OK, I admit the subway is probably not the best place to go for examples of non-awkwardness.
And that's assuming there's only one chivalrous knight on the elevator. If two people have the same idea, they could end up in a brief "after you" standoff after everyone's exited.
Or sometimes you're about to turn onto a busy street (or cross one as a pedestrian), and you're just waiting for a gap in the cars when some nice driver slows down and waves you in. In many cases this is a nice thing, but in some situations it just makes everything worse. For example, if there's more than one lane going the same direction, and one guy in one lane tries to wave you in, while the drivers in the other lane don't give a shit and keep going. You can't turn until both lanes are stopped, so this nice driver is just holding up his entire lane and accomplishing nothing, and everyone behind him is now mad at him and you.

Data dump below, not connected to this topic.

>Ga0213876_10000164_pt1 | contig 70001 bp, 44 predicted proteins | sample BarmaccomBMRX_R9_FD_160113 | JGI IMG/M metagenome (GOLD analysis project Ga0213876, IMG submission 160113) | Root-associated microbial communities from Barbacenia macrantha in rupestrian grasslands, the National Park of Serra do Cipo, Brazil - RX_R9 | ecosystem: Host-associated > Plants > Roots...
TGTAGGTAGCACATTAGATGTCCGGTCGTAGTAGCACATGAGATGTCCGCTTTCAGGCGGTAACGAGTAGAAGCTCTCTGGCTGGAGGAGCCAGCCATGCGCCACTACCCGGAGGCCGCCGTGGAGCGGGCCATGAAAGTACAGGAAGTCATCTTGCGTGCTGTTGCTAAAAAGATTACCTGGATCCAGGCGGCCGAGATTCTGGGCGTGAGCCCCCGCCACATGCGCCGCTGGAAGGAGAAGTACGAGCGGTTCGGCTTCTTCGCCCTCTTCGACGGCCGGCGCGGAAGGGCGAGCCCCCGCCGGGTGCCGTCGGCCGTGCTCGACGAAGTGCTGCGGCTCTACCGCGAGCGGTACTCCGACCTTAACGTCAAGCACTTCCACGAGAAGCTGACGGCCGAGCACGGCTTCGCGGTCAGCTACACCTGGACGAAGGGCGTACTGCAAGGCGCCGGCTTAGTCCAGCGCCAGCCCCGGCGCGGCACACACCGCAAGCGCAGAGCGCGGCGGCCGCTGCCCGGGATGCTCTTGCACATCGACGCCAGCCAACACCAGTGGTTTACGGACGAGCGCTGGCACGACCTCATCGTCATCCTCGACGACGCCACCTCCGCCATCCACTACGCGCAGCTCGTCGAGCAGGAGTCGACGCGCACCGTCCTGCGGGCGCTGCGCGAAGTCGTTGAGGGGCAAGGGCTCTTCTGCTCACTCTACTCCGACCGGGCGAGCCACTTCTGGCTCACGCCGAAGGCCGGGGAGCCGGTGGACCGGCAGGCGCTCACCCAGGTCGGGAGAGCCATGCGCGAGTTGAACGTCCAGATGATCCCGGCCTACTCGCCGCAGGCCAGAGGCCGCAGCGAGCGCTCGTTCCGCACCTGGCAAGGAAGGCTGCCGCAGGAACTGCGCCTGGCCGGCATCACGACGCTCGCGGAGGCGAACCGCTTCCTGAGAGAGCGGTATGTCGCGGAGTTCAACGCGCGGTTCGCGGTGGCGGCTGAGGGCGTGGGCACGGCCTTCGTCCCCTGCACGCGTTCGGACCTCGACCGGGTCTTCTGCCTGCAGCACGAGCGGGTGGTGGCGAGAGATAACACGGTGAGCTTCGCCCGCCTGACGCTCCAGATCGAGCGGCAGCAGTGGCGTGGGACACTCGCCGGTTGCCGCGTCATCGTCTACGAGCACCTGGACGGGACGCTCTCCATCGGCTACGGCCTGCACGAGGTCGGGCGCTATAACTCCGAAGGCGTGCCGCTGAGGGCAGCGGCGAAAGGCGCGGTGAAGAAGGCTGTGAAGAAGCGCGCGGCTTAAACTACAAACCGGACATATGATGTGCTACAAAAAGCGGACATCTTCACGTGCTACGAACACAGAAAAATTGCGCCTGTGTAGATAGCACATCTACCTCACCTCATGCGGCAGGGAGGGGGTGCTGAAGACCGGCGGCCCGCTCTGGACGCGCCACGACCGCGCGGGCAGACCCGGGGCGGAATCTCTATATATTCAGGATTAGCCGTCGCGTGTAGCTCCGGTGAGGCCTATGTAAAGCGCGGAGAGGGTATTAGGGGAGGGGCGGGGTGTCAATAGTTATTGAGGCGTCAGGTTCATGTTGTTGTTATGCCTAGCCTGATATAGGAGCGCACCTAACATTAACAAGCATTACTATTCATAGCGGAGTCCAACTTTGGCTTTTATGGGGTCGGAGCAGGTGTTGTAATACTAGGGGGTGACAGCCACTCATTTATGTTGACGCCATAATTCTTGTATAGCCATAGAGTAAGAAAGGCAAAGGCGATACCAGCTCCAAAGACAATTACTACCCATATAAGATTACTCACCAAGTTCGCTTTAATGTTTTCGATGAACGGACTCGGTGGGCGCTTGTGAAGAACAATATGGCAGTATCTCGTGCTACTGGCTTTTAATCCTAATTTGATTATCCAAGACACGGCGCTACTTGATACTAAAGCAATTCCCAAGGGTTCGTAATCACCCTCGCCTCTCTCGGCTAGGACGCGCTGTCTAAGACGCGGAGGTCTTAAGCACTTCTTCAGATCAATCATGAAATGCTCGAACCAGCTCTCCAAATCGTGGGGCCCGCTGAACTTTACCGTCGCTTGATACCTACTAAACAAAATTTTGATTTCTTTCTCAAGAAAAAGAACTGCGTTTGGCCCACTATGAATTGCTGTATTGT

"Nobody else wants to stop!" you mouth at him silently, and he just keeps smiling and waving you in, like he doesn't see what the problem is. Man -- just go, dude. There will be a gap eventually, or maybe not, now that all the cars backed up behind you will be catching up where that gap was going to be.